Even if you don't feel a thing (yet!), you're experiencing the amazing transformation of your egg into an embryo and may still have some 1st week pregnancy symptoms. Though the terms used to explain your body's changes during the first couple of weeks of pregnancy may sound clinical, they are a necessary part of describing the complex process of a baby's growth and determining the first signs of life.
During your first week of pregnancy, your body sheds its uterine lining (that's when you get your period) and prepares to make a new one that's a hospitable nest for a fertilized egg. Meanwhile, about a thousand of your eggs make their way down the road to maturity. Only about 20 of those eggs will ripen inside fluid-filled sacs known as follicles, and then only one of those follicles will develop, ovulate, and rupture, allowing the egg (ovum) to start its trip down your fallopian tube during the 2nd week of pregnancy. (If two or more rupture, you may have twins, triplets, or more.)
Conception typically takes place between days 14 and 17 of a regular 28-day menstrual cycle. It can take up to three days for the sperm to meet up with your egg in the fallopian tube, so the date of intercourse isn't always the same day your baby was conceived. (Remember those cautionary tales in high school health class?)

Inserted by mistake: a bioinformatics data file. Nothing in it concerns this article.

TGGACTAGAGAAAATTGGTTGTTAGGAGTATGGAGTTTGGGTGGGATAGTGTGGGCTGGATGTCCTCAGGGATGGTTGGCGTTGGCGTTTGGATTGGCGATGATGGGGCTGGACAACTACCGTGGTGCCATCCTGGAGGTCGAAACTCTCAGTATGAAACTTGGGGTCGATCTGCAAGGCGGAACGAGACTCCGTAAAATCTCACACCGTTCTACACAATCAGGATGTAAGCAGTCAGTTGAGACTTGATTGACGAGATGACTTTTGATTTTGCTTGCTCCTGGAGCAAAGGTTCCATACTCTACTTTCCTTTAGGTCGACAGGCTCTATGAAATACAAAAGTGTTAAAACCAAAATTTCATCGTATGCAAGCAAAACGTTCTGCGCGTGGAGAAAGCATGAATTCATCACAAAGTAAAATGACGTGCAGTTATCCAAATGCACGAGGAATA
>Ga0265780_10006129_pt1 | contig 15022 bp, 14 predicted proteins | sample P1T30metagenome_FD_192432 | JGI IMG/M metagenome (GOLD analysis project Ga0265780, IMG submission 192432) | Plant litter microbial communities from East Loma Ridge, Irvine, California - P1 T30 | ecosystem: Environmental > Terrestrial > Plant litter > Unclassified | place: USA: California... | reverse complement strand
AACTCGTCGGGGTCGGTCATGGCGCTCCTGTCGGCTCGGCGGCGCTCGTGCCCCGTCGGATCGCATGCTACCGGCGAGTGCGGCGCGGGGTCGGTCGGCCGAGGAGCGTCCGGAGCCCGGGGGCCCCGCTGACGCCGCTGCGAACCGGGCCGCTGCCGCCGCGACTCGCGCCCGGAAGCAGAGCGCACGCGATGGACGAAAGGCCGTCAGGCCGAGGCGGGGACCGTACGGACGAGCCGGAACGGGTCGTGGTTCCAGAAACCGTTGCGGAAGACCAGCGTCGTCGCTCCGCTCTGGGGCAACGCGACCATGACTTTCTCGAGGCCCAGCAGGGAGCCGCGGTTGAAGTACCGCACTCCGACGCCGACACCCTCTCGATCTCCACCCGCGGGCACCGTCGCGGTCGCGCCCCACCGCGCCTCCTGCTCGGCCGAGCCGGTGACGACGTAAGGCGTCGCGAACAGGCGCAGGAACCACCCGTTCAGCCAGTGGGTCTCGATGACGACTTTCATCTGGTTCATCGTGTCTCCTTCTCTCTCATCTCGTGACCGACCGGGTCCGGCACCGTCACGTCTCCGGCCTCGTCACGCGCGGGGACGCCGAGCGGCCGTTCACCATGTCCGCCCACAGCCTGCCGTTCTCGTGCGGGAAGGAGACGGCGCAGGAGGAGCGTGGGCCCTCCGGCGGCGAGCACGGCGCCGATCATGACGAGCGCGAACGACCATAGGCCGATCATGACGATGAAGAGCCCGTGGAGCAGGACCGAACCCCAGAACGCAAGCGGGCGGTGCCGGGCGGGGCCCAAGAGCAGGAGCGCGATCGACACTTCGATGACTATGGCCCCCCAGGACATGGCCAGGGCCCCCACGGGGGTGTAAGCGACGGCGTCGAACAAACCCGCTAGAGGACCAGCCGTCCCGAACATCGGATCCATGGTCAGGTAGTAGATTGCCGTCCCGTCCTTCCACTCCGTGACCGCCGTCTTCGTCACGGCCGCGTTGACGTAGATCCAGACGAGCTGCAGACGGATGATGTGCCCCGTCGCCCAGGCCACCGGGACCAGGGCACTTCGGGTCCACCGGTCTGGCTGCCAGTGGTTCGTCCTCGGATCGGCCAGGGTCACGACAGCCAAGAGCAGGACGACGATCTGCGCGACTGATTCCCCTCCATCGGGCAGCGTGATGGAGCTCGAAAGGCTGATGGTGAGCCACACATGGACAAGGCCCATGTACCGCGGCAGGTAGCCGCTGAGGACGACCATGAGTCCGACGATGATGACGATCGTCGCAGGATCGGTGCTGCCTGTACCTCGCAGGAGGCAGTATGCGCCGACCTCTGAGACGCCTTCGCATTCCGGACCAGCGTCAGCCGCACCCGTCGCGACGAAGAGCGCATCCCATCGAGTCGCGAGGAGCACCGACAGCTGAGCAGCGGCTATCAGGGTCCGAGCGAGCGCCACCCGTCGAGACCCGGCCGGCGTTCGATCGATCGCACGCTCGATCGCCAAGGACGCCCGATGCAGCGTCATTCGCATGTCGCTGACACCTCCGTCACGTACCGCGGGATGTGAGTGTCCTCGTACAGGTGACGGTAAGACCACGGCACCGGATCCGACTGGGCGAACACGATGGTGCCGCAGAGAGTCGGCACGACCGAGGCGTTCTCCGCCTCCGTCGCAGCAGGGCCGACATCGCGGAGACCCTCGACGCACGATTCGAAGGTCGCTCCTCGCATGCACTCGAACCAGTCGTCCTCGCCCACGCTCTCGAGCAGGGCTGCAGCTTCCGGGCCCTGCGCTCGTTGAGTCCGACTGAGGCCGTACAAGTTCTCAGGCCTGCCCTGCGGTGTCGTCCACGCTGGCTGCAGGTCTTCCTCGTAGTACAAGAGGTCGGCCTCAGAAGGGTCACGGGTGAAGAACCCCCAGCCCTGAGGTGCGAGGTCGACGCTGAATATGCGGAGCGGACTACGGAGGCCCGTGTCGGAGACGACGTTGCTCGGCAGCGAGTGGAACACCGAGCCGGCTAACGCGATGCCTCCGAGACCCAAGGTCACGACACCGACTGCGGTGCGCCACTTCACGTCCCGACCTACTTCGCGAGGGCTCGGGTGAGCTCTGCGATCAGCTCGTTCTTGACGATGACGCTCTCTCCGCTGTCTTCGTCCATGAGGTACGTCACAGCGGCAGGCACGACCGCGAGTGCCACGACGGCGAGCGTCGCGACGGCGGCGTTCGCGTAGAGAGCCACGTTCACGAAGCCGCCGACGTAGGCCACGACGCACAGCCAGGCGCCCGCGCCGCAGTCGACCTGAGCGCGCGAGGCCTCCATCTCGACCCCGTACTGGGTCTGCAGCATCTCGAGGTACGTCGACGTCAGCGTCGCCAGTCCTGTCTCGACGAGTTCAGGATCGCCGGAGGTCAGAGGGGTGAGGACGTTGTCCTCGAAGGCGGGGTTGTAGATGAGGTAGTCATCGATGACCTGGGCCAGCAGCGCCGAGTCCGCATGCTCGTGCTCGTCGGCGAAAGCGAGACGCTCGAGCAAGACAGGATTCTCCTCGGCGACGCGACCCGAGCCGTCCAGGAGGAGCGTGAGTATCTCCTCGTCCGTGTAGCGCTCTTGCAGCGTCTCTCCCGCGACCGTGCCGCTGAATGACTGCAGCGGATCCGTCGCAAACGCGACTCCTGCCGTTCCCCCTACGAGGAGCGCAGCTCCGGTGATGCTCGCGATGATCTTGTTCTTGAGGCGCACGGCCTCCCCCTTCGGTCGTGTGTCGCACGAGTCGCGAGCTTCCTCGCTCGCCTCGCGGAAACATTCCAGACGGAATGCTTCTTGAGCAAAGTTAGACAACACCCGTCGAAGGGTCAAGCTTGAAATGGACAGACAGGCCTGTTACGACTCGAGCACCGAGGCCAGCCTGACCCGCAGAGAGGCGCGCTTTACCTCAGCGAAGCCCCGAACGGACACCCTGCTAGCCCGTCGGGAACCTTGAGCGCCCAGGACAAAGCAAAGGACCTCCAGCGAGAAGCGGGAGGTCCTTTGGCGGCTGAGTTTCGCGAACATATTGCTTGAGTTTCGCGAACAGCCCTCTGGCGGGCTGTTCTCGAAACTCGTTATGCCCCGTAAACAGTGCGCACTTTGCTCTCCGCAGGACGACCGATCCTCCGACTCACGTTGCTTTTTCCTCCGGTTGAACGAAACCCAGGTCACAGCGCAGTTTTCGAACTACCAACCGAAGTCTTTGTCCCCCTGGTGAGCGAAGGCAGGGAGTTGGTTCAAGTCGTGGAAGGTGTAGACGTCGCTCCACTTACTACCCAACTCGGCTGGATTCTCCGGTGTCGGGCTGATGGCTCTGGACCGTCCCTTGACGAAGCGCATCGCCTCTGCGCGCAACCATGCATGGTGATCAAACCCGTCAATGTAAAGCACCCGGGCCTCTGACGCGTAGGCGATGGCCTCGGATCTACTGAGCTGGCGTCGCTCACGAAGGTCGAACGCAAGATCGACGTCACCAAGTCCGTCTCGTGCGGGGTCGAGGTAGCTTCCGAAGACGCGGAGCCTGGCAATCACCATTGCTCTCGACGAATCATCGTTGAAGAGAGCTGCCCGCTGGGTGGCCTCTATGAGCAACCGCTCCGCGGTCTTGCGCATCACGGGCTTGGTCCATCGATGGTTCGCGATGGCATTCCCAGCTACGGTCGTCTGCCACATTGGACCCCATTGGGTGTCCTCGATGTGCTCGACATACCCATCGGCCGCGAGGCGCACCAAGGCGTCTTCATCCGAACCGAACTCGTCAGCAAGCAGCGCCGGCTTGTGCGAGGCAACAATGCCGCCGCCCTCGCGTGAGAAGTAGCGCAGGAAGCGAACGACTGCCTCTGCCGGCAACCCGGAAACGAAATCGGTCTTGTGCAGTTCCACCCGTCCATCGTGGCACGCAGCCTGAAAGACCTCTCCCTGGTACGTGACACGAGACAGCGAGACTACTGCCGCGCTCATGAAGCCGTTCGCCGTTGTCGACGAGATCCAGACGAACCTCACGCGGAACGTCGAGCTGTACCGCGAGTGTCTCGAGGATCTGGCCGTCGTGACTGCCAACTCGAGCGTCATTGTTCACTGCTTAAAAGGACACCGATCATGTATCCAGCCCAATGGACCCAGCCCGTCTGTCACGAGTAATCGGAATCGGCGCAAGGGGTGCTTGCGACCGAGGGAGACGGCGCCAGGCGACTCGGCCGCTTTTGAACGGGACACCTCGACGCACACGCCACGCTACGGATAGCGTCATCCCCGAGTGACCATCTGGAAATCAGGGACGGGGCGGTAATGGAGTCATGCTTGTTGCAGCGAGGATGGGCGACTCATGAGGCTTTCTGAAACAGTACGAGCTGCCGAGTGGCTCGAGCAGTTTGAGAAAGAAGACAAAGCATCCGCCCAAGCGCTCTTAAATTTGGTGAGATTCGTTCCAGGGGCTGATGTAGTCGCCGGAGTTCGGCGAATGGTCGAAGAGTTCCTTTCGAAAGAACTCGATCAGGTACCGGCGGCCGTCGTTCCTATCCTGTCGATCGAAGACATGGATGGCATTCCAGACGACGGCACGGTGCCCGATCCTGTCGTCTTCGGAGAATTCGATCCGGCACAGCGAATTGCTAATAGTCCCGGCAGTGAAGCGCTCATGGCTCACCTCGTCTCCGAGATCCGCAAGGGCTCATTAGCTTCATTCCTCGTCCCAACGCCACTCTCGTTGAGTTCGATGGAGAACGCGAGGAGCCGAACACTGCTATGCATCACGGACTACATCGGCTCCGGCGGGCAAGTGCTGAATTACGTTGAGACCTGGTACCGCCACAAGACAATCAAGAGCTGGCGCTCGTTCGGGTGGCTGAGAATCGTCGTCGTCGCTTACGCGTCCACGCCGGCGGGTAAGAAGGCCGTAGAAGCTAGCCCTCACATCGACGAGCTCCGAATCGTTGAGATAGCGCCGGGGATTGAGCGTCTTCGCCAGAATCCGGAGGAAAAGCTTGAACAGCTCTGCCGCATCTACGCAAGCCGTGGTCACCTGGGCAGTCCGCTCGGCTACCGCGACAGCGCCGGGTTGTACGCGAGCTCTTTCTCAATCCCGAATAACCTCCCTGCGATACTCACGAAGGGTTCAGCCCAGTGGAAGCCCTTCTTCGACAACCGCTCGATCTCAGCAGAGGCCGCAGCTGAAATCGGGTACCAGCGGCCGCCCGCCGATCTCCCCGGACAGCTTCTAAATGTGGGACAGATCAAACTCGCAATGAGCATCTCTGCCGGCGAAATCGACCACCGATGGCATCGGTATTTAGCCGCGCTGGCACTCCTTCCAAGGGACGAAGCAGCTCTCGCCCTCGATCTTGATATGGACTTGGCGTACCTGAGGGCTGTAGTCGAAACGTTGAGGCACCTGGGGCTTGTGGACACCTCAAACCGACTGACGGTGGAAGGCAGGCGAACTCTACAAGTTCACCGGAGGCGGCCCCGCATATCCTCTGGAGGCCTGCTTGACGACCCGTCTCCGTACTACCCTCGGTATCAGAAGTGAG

Although your baby is still a microscopic cluster of cells at this point -- you can't even see it on an ultrasound -- three different essential cell layers are already beginning to develop. Their names are probably familiar from biology class: the ectoderm, which will become your baby's nervous system, hair, and skin; the endoderm, which will form your baby's gastrointestinal tract, liver, pancreas, and thyroid; and the mesoderm, which eventually develops into your baby's skeleton, connective tissue, blood system, urogenital system, and muscles.
At the beginning, calculating your baby-to-be's due date is no easy task! To figure out your baby's expected arrival day, your health care provider will ask you when your last menstrual period (LMP) began. For most women, the average menstrual cycle lasts 28 days long, but normal range falls anywhere between 21 to 35 days in adult women (and from 21 to 45 days for young teens.
While most women know the date when their last period began, most wouldn't know the day they ovulated. For that reason, health care providers use the LMP as a starting point for guesstimating the day of your baby's arrival. The most accurate way to figure out her arrival date is with an ultrasound, but not all health care providers request an ultrasound during the first trimester of pregnancy.
Ovulation: The point at which the hormones in a woman's body signal the ovaries to release an egg into the Fallopian tube. This egg can then either be fertilized by a sperm or continue to the uterus, where it is released from the body during menstruation.
Images courtesy of the American Institute of Ultrasound in Medicine (AIUM.org).